Remembering Earle Williams
The government contracting industry and the Northern Virginia region lost a great leader last week with the death of Earle C. Williams. He was 86 and died March 25 after a brief illness.
Williams is perhaps best known as the long-time CEO and president of BDM International.
He also was a tireless advocate for Northern Virginia and the many institutions that support the region and the government contracting industry.
He was part of a generation that laid the foundation for today’s government contracting industry with its focus on technology and professional services. He became president of BDM in 1962 and moved the company from El Paso, Texas, to Northern Virginia in 1970 so the company would be closer to its customers and be in position to expand into new government sectors.
Williams was one of the founders of the Professional Services Council and the Northern Virginia Technology Council. He also was a driving force behind George Mason University and the Northern Virginia Community College.
He also continued to build BDM, taking the company public in 1980 and then selling it to Ford Aerospace in 1988. He stayed on as CEO during that time and led a management buyout of BDM when Ford was selling the aerospace business to Loral in 1990.
To make that happen he had to face down a challenge by Loral CEO Bernard Swartz who didn’t believe it when Williams said the entire senior management team would leave because there were too many business conflicts of interest between BDM and the rest of Loral.
When Swartz challenged him, he told him to come to McLean, Va., and meet with the management team without him. Unprompted by Williams, the management team told Swartz the same thing.
The management team, with the backing of the Carlyle Group, acquired BDM.
Williams also knew that for BDM to face the challenges ahead, it needed to diversify, and it needed new leadership. In 1992, he stepped aside as CEO and brought on Phil Odeen as his replacement. Williams remained on the BDM board and held that position until the company was acquired by TRW in 1997. By that time, BDM had $1 billion in revenue and 8,000 employees.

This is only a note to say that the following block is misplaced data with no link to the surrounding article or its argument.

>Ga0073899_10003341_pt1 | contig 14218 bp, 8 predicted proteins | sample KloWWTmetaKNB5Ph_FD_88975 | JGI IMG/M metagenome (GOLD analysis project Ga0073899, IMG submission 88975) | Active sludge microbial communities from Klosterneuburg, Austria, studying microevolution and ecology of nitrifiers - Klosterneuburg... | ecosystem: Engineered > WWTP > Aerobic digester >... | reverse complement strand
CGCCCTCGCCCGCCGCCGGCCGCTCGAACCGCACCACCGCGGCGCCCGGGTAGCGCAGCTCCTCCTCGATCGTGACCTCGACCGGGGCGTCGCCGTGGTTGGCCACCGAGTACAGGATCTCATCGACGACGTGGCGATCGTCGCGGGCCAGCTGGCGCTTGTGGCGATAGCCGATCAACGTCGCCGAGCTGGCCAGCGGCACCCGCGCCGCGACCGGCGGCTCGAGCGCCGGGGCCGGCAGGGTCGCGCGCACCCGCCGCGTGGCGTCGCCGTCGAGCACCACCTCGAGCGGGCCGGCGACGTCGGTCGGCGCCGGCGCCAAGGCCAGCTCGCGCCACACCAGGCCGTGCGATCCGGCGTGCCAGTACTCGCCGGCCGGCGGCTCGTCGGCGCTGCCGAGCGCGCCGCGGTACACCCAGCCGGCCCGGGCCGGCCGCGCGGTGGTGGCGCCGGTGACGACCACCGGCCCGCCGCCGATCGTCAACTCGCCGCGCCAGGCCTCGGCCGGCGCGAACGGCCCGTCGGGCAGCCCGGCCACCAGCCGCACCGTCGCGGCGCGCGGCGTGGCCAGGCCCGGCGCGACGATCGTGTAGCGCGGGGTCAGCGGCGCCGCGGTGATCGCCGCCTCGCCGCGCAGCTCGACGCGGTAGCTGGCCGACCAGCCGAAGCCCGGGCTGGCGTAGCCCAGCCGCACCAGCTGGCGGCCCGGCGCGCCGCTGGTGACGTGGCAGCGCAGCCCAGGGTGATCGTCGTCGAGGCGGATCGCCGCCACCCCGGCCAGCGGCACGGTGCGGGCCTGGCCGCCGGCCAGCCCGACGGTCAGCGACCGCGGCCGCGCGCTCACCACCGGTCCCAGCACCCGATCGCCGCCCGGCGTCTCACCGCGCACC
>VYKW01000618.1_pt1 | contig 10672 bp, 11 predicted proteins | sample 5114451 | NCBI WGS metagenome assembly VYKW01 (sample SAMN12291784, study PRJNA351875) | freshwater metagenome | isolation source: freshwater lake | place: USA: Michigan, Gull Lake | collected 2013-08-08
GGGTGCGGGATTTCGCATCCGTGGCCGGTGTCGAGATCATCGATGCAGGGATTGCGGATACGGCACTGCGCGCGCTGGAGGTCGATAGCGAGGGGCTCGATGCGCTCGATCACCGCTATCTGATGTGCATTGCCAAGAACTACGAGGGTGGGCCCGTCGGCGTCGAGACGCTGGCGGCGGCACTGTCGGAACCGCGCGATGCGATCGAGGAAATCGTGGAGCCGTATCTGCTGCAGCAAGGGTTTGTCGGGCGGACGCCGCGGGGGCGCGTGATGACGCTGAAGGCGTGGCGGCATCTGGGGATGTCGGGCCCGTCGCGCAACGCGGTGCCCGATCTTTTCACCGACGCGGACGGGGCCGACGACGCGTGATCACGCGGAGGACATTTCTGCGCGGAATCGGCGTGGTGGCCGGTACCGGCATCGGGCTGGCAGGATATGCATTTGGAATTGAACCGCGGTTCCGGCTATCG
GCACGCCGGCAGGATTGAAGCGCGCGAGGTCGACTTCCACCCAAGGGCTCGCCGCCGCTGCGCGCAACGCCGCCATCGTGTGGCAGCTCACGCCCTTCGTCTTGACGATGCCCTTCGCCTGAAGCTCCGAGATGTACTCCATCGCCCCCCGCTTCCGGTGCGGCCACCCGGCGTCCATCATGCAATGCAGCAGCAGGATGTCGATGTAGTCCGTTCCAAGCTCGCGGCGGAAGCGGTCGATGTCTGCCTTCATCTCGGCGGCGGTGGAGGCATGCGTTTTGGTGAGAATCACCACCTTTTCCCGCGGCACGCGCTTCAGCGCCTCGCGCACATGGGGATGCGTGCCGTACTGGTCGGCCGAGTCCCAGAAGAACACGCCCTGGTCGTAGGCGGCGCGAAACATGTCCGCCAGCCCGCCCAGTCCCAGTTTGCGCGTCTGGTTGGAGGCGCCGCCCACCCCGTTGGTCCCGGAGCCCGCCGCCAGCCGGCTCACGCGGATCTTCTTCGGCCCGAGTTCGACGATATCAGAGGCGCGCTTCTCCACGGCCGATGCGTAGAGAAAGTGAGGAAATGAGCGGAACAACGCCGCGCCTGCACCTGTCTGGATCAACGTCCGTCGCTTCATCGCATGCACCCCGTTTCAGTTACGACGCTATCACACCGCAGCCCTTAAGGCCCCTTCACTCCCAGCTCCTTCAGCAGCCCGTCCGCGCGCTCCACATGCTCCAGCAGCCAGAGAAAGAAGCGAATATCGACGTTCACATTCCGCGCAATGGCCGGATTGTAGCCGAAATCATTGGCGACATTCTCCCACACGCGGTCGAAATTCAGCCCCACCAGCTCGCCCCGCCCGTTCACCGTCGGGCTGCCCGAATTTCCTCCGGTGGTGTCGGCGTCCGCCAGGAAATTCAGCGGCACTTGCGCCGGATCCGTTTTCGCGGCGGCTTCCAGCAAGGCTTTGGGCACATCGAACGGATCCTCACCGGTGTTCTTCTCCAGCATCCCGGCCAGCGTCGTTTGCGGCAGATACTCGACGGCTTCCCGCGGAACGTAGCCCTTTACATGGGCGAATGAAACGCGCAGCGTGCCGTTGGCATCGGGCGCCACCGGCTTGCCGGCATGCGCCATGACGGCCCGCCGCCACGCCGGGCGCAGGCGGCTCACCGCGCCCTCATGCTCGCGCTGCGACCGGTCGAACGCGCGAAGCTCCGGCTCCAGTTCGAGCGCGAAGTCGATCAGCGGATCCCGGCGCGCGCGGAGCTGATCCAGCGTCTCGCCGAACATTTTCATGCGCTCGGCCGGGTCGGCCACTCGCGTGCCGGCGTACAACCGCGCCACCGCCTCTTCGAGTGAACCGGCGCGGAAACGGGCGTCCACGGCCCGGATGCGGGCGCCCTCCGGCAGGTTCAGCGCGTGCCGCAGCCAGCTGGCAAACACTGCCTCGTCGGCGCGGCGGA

Todd Stottlemyer worked at BDM under Williams and later at BTG, where Williams was a member of the board. The two had a 32-year friendship.
“Earle was an authentic leader who believed in building a great community in addition to building a great company,” Stottlemyer wrote in a Facebook posting. “I loved Earle for his authentic leadership, his courage in always being willing to say what needed to be said, his love of Virginia and the United States of America.”
That posting led to many other comments praising Williams and thanking him for his leadership and many contributions.
“He was genuine, direct, intelligent, caring and gracious. As our mutual friend Bob Templin wrote me last night, "We lost a great leader" and a "wonderful human being,” wrote Mario Marino, another technology entrepreneur who is a strong advocate for Northern Virginia.
NVTC gives an annual lifetime achievement award that is named for Williams. I wrote about the award in 2014 when he presented it to Templin, president of the Northern Virginia Community College.
The blog recounted many of his successes and the lessons he and other pioneers from the founding of this industry can teach the rest of us.
Williams reached out to me and invited me to lunch. While we had met briefly many years earlier, this was really our first conversation. He was an impressive man and we talked about the changes in the market and the continuing need for leadership.
More than anything, he emphasized the need for business leaders to be part of their community and to support important institutions such as schools, universities and the arts. His obituary includes many of the organizations he supported.
I got no sense of ego from Williams. He did what he did because he could and because it was the right thing to do.
When I look at the comments on Facebook and other emails I’ve been sent, the sense I got during our lunch continues to grow. He was loved and respected, more for what he did for people than for what he did for himself.
That’s a tremendous legacy to leave behind and one that will be remembered for many years to come.
He is survived by his wife of 64 years, June, three daughters, and seven grandchildren.
Visitation will be Wednesday from 2 to 4 p.m. and 6 to 8 p.m. at Fairfax Memorial Funeral Home at 9902 Braddock Road, Fairfax, Va. The funeral will be Thursday, but details are still pending.
Posted by Nick Wakeman on Mar 28, 2016 at 9:29 AM